Hello! Who are you and what business did you start?
Hagan makes ski mountaineering gear—exclusively. We focus without distraction on alpine ski touring. We don’t make downhill skis, clothing, hiking boots, or running shoes.
Our focus is entirely on backcountry ski touring/ski mountaineering — especially light and fast backcountry skiing. Hagan skis are intended for the alpine lifestyle — long and adventurous ski touring. To the big companies, ski mountaineering is a curious, insignificant aside. They make a few products and stick them at the back of their catalogs. Ski Mountaineering isn’t insignificant to Hagan. It is all we do — our life blood. We have the world’s widest selection of mountaineering skis.
Our focus on high-performance ski mountaineering gear is recognized and appreciated by devoted backcountry skiers and has 50% annual growth in recent years. Hagan is Pure Ski Mountaineering.
What’s your backstory and how did you come up with the idea?
I remember “learning” to ski in the backyard at about the age of 3. My initial love of skiing came from stories my parents told of skiing in Colorado in their 20s. We grew up on a farm in very flat south central Minnesota. It was almost two hours to the nearest ski hill (valley) so I spent a lot of time skiing behind a snowmobile, making jumps in the fields. Being pulled by a rope engrained a back seat skiing style that I am still fighting to this day.
I study and try to emulate the success of brands who have earned a solid reputation with a focus on quality and specialty products instead of following the mass market routine.
When my brothers and I got older, we took a few family trips in our station wagon to Colorado and I was hooked. I couldn’t believe how big the ski areas were. Extremely impressive coming from farm land so flat I could see three towns from our house. For several years I read every single word, including the ads, of Ski and Skiing magazines.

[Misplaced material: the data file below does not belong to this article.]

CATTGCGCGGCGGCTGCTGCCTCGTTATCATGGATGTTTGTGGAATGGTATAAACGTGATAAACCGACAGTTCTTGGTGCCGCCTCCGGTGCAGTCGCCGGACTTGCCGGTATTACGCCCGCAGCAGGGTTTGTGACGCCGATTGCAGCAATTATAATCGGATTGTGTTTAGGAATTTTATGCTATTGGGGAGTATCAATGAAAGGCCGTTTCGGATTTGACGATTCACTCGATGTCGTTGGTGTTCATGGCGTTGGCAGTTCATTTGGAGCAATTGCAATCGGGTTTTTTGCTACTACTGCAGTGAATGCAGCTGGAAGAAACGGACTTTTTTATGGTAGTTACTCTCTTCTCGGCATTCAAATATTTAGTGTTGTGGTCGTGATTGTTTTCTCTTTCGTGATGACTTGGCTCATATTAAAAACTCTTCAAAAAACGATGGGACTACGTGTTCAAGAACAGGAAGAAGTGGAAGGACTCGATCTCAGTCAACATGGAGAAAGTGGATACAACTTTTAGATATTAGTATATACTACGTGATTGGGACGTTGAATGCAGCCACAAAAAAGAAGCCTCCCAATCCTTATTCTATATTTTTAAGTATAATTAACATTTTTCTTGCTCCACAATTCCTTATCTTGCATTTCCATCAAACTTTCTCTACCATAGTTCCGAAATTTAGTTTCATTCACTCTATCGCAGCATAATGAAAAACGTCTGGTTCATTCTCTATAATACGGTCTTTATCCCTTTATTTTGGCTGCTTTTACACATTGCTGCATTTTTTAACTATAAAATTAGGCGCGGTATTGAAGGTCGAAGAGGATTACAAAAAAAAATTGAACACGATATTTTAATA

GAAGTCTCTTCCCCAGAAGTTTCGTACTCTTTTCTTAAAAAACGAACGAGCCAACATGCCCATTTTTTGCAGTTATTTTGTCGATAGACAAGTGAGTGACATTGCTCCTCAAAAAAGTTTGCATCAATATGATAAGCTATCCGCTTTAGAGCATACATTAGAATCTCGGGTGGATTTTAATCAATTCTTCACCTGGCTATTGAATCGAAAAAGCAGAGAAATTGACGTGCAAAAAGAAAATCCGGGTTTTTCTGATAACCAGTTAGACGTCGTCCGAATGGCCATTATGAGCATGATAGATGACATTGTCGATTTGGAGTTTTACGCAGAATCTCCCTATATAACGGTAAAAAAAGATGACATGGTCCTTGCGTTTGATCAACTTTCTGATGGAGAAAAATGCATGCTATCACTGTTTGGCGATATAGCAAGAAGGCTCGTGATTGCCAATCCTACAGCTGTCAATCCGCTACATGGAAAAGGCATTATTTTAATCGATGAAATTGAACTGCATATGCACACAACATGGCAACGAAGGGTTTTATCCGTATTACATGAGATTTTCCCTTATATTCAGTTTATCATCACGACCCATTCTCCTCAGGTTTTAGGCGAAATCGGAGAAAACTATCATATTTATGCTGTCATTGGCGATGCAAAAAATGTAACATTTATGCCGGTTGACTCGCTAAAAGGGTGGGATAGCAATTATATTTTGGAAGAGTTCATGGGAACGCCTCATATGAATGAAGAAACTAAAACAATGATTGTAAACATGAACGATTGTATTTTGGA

I served in the U.S. Army for 23 years, primarily as strategic intelligence and special operations. While in a Special Forces unit I learned and then taught ski touring and winter warfare techniques. I also began competing in triathlon and had some higher level success.
I was proud to represent the U.S. at the World Military Championships and regular World Championships several times. Towards the end of my Army career, I taught physical education at West Point and then commanded the U.S. Army World Class Athlete Program (a program to train Soldiers for participation in the Olympics).
When I retired from the Army I started coaching endurance athletes of all stripes, which I still do today, including quite a few ski mountaineering (Skimo) racers. I race regularly myself.
While I first learned ski touring in the Special Forces (on old style and dangerous Ramer bindings) it wasn’t until I met my wife Eva in Austria that I became hooked on backcountry ski touring. Her entire family ski tours and exposed me to experiences that were simply wonderful, not just for the skiing but also for the lifestyle. Her father skis regularly, usually over 100 days a year and last used a ski lift in 1962 when he was ordered to during his mandatory military service.
Growing up a flatlander in rural Minnesota I dreamed of spending time in the mountains. Now my family (my wife is from the mountains near Salzburg, Austria) and I live in the mountains and follow an alpine lifestyle where almost all of our leisure activities involve skiing, bicycling, running or hiking in the mountains. Starting Hagan Ski Mountaineering (and coaching endurance athletes) enables me to combine business with passion, and helps justify the significant time and energy investment.
Take us through the process of designing, prototyping, and manufacturing your first product and launching the business.
Our race ski is what helped me establish my initial foothold in the North American market. I brought Hagan to the U.S. just as SkiMo racing was taking off and found a very receptive audience for a quality, lightweight and excellent handling ski at a price much lower than what was available at the time. Our initial X-Race evolved into our current Ultra 65 race ski. We have continually improved performance while reducing weight.